PIA20590: First Stellar Occultations Shed Additional Light on Pluto's Atmosphere

First Stellar Occultations Shed Additional Light on Pluto’s Atmosphere


New Horizons succeeded in observing the first occultations of Pluto's atmosphere by ultraviolet stars, an important goal of the mission's Pluto encounter. This illustration shows how New Horizons' Alice ultraviolet spectrometer instrument "watched" as two bright ultraviolet stars passed behind Pluto and its atmosphere. The light from each star dimmed as it moved through deeper layers of the atmosphere, absorbed by various gases and hazes.

The observations were made approximately four hours after New Horizons made its closest approach to Pluto on July 14, 2015, when the spacecraft was about 200,000 miles (320,000 kilometers) beyond Pluto.

Much like the solar occultation that Alice had observed a few hours before -- when it used sunlight to make similar measurements -- these stellar occultations provided information about the composition and structure of Pluto's atmosphere. Both stellar occultations revealed ultraviolet spectral fingerprints of nitrogen, hydrocarbons like methane and acetylene, and even haze, just as the solar occultation had done earlier.

The results from the solar and stellar occultations are also consistent in terms of vertical pressure and temperature structure of Pluto's upper atmosphere. This means that the upper atmosphere vertical profiles of nitrogen, methane, and the observed hydrocarbons are similar over many locations on Pluto.

These results confirm findings from the Alice solar occultation that the upper atmospheric temperature is as much as 25 percent colder and thus more compact than what scientists predicted before New Horizons' encounter. This also confirms, albeit indirectly, the result from analysis and modeling of the Alice solar observation that the escape rate of nitrogen is about 1,000 times lower than expected before the flyby.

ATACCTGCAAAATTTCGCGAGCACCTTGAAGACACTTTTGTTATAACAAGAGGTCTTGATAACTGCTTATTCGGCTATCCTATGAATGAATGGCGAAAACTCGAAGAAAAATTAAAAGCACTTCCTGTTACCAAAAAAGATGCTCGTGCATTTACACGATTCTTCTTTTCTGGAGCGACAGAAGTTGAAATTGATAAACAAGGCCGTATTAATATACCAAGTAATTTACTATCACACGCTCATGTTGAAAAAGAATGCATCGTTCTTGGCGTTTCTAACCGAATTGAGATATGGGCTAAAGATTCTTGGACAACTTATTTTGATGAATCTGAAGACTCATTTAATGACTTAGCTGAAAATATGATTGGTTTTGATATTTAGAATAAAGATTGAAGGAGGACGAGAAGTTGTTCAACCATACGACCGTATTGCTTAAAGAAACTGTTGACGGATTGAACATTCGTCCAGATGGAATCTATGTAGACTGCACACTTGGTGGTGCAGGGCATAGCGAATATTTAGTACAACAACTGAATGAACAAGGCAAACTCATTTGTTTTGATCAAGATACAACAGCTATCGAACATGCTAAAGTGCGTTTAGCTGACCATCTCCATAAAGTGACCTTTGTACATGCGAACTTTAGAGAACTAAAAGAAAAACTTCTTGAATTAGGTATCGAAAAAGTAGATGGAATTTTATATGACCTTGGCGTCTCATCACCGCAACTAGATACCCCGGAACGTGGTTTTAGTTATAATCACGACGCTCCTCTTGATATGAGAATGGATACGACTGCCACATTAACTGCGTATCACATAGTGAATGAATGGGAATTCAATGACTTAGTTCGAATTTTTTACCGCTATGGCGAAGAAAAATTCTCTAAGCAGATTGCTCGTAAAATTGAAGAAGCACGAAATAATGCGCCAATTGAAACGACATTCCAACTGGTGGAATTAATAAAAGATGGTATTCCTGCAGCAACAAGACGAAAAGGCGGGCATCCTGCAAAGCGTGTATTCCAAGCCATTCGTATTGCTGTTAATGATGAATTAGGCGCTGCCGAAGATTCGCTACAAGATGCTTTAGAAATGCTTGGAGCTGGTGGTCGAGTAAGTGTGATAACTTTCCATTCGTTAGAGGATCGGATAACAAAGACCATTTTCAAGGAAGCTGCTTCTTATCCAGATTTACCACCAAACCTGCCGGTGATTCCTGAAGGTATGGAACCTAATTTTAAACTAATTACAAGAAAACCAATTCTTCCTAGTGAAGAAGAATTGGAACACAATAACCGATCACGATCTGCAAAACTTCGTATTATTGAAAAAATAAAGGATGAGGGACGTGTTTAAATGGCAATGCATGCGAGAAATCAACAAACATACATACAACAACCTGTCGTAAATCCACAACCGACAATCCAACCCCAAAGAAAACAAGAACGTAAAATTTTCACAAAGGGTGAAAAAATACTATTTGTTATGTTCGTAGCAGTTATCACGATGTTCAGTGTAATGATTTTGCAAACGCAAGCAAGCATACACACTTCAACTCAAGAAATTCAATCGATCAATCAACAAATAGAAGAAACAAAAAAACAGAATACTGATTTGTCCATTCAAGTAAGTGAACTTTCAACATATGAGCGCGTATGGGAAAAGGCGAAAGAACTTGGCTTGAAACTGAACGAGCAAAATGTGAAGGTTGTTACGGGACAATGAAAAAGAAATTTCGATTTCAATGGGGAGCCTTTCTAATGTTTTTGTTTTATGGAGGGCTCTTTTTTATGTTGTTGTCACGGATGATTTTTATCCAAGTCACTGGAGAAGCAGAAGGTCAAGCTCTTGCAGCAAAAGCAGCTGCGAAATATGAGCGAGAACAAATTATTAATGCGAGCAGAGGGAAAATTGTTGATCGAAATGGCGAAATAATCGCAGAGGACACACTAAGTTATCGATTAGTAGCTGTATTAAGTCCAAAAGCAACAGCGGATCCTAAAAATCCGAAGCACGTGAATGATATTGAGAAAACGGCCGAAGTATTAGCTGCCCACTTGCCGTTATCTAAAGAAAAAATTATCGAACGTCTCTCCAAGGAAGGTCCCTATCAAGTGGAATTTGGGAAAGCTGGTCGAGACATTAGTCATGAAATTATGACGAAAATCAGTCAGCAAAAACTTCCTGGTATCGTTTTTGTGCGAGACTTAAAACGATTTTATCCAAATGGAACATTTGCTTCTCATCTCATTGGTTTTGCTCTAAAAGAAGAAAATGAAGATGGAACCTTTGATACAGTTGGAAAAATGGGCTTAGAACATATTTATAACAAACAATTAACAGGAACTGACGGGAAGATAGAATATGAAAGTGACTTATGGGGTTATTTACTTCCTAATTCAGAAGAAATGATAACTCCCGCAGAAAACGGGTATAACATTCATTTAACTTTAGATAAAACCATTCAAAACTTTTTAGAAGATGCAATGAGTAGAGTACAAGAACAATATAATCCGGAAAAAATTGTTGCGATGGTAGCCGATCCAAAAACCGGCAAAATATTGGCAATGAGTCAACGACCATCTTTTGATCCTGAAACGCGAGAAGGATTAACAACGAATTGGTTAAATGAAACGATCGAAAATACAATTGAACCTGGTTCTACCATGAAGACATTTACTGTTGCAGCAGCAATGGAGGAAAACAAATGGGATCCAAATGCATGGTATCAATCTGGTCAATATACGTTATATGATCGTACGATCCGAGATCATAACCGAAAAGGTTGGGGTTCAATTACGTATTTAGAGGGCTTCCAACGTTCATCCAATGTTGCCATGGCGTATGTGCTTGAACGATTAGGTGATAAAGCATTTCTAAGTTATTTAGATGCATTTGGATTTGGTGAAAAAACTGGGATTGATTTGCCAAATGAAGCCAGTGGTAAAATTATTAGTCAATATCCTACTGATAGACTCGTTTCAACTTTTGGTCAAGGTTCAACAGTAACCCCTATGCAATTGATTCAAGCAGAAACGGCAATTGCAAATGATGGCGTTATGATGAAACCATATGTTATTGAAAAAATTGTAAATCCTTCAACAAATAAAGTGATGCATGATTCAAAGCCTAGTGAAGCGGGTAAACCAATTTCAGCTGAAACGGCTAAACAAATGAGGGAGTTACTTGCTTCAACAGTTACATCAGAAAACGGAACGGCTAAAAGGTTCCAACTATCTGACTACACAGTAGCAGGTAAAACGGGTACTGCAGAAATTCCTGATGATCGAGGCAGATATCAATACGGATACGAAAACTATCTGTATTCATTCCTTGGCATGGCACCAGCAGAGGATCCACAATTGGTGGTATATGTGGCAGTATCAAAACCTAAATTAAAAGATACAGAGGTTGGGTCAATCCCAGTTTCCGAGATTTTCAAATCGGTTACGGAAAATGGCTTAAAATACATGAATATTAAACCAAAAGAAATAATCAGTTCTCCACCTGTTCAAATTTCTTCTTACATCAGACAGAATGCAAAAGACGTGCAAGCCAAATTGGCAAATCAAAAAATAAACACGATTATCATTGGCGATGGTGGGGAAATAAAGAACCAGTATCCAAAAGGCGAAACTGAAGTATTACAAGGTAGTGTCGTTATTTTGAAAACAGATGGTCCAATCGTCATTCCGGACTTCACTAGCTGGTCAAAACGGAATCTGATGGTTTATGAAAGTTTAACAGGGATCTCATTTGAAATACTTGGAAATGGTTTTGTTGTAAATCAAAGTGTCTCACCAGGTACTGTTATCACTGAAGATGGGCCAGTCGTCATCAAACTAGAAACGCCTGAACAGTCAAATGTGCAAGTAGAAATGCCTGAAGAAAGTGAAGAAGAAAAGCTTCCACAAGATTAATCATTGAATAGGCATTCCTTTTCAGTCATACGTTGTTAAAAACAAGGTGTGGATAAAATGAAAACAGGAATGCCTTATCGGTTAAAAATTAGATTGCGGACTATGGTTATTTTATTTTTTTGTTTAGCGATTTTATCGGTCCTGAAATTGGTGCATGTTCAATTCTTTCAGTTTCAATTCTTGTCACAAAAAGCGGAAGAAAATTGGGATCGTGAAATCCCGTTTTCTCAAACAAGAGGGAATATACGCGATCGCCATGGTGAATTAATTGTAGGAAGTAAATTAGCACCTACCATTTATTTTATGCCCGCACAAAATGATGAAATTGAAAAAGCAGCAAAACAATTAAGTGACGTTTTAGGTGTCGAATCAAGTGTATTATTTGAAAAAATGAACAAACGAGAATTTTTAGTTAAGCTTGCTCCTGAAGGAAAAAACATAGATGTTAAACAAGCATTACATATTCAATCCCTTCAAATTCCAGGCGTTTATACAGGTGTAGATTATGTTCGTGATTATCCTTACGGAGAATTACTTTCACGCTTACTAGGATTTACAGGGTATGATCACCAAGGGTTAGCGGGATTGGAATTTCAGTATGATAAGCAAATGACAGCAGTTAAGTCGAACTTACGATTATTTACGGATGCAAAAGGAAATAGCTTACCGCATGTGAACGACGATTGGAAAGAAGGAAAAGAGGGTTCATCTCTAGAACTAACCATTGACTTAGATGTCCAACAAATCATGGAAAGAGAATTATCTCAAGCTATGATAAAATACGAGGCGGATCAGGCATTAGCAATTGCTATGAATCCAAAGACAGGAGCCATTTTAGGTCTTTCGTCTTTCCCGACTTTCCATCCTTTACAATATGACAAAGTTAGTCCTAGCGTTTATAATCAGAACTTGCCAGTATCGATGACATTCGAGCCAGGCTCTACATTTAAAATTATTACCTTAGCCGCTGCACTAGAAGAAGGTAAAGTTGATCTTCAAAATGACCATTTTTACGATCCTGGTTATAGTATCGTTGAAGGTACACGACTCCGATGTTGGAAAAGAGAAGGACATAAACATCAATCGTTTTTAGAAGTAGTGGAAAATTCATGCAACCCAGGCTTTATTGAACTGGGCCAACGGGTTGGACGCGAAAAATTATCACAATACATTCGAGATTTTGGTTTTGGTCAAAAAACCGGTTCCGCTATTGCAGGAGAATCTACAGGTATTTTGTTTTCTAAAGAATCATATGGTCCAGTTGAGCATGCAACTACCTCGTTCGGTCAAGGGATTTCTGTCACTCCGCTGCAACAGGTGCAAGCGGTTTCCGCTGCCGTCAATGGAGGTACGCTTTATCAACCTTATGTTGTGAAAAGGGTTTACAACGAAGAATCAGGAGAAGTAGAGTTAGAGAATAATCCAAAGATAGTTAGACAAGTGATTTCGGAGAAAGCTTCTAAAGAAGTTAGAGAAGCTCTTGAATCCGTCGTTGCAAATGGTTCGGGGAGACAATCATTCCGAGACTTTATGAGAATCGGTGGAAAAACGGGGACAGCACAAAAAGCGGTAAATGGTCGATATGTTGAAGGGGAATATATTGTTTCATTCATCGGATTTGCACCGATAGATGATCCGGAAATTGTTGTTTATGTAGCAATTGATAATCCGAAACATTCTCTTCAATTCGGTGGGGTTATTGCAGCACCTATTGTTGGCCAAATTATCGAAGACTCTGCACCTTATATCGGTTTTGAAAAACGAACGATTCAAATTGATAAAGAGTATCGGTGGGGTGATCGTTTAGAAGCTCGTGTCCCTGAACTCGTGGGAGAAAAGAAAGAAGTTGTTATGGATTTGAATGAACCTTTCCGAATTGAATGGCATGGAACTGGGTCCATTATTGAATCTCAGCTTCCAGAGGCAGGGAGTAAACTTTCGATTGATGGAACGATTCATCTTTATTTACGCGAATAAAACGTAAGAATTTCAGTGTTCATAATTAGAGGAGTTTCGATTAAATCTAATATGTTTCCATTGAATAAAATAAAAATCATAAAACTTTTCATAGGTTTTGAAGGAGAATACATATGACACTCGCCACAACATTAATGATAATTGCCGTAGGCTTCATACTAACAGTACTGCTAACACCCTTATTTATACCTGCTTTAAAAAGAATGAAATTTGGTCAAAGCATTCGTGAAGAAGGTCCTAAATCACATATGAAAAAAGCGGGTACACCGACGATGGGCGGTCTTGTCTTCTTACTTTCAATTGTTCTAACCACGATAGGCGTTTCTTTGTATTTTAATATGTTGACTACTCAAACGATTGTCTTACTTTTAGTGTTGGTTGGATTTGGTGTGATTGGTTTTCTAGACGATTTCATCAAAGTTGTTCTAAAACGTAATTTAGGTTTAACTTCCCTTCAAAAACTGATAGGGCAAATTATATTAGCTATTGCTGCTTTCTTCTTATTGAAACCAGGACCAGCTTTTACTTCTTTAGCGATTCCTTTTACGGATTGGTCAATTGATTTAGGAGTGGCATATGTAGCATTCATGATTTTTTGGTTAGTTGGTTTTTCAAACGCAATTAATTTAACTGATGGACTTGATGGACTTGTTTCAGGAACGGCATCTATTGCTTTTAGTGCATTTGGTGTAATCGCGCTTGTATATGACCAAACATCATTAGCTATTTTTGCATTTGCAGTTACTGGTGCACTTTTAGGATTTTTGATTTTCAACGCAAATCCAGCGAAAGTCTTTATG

Background Info:

The Johns Hopkins University Applied Physics Laboratory in Laurel, Maryland, designed, built, and operates the New Horizons spacecraft, and manages the mission for NASA's Science Mission Directorate. The Southwest Research Institute, based in San Antonio, leads the science team, payload operations and encounter science planning. New Horizons is part of the New Frontiers Program managed by NASA's Marshall Space Flight Center in Huntsville, Alabama.

Cataloging Keywords:

Name Value Additional Values
Target Pluto
System Pluto Kuiper Belt
Target Type Dwarf Planet KBO
Mission New Horizons
Instrument Host New Horizons Cassini Orbiter
Host Type Flyby Spacecraft
Instrument Alice Ultravilet Spectrometer
Extra Keywords Atmosphere, Color, Haze, Methane, Occultation, Ultraviolet
Acquisition Date
Release Date 2016-05-18
Date in Caption 2015-07-14
Image Credit NASA/Johns Hopkins University Applied Physics Laboratory/Southwest Research Institute
Source photojournal.jpl.nasa.gov/catalog/PIA20590
Identifier PIA20590